You Really Oppose Technology That May Make DUI Charges “Extinct”?
Posted by Ben Sessions | | Uncategorized
In my DUI defense practice, I do everything ethically possible to attain the best possible results for my clients. In every case, I generally start with 2 “basic” goals: get the DUI charge dismissed and save my client’s driving privileges. In my day-to-day practice, I continually attempt to help clients who face potentially catastrophic consequences as a result of a DUI charge and conviction. A DUI charge results in tremendous stress and trouble in my clients’ lives. Irregardless of opinions on the level of personal responsibility which should be imposed on drivers who drink alcohol prior to driving, the consequences of a DUI charge are unmistakable to any considerate observer.
Because I know as well as anyone the consequences which accompany a DUI charge, I was taken aback at the response of many within the DUI defense “community” with the publicity that technology which may significantly diminish the frequency of drivers operating motor vehicles under the influence of alcohol.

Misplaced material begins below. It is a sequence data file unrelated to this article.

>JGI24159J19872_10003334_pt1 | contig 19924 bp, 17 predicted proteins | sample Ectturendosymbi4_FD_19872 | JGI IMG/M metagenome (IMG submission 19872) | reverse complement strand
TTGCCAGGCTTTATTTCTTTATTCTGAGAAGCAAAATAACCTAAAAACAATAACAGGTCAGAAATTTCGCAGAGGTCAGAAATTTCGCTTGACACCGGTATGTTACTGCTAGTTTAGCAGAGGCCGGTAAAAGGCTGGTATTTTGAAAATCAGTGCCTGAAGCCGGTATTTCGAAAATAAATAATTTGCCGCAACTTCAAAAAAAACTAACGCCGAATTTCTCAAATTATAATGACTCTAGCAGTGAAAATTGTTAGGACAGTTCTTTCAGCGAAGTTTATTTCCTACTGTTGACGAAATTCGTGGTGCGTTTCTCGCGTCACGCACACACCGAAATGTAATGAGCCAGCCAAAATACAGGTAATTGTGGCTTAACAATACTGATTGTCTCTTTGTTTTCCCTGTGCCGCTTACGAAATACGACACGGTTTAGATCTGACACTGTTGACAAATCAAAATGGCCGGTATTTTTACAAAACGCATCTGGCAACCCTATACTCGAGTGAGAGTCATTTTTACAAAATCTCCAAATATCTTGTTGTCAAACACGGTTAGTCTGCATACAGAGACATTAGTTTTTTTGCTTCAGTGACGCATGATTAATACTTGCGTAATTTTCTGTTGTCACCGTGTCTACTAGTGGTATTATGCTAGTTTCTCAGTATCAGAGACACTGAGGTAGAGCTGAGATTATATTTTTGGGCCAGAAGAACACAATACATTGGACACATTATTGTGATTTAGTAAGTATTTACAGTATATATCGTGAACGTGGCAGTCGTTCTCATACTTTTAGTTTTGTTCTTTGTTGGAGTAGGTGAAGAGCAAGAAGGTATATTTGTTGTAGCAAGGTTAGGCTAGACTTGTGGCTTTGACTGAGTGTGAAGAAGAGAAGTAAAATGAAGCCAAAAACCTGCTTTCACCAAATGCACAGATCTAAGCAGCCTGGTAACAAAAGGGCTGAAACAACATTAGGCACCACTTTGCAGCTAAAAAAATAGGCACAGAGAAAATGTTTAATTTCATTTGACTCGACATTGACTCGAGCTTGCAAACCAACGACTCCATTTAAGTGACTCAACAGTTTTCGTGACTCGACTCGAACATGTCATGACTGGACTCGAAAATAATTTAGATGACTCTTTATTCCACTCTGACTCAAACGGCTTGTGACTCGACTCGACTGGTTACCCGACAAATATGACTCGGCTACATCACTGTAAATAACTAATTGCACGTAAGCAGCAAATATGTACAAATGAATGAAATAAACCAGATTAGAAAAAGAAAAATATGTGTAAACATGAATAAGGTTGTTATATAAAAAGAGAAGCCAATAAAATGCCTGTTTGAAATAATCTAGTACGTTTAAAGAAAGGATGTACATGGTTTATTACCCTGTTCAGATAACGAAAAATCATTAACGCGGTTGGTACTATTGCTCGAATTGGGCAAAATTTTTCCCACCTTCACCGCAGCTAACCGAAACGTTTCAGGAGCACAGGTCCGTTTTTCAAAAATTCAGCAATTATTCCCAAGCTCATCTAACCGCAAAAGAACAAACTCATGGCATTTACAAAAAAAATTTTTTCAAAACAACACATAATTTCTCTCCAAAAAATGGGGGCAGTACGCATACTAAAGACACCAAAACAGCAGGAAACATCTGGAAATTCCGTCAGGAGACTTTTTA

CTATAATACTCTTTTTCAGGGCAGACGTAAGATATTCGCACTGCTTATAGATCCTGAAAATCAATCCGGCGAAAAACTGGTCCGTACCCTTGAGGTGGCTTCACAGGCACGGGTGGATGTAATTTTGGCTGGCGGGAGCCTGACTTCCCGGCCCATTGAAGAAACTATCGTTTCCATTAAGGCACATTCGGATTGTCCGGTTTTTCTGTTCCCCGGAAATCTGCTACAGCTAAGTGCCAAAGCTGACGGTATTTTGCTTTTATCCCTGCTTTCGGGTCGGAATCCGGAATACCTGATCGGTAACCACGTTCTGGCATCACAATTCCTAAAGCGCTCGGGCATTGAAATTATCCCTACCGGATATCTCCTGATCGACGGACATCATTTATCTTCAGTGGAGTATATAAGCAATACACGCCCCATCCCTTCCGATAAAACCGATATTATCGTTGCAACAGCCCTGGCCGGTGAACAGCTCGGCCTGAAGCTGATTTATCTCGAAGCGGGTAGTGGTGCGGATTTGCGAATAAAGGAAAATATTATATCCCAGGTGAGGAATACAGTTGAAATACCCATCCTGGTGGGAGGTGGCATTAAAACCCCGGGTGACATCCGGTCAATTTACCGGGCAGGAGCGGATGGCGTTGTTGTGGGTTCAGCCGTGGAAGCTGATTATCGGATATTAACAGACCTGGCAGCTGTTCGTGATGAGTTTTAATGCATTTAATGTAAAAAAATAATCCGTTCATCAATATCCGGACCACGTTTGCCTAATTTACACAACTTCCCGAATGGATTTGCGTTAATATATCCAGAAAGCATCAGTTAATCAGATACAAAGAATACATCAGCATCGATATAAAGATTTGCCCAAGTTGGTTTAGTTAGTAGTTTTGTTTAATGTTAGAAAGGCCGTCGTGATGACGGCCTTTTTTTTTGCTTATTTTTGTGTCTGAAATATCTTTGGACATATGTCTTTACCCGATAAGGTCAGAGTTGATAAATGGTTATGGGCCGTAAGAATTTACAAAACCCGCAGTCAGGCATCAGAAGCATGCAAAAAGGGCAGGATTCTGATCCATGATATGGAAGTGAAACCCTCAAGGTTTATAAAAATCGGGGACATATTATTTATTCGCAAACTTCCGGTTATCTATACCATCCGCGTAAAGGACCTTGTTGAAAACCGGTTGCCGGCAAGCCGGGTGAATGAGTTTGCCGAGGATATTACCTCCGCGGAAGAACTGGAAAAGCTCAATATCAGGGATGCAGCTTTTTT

The technology being developed is known as the Driver Alcohol Detection Systems for Safety. The technology involves the use of sensors to measure blood alcohol content (BAC) of the driver in 2 ways: analyzing a driver’s breath or through the skin. If the system detects the blood alcohol content in a person to be above the legal limit of .08, the vehicle would become inoperable. The effort to develop this technology was spurred by a $10 million grant issued by the National Highway Traffic Safety Administration (NHTSA) and the Automotive Coalition for Traffic Safety.
I am a DUI defense attorney in Atlanta, but my foremost concern is with the safety of the community at-large. I openly acknowledge that I advise nearly every client that retains me to undergo an alcohol and drug evaluation from a state-certified substance abuse evaluator. I try to undertake some effort to ensure that my clients receive the assistance needed to avoid an alcohol or drug-related charge in the future. How could anyone in good conscience attempt to obstruct efforts to prevent these problems? Why would we not embrace and encourage efforts that mayreduce the frequency of this completely preventable problem.
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The Sessions Law Firm3155 Roswell Rd., Ste. 220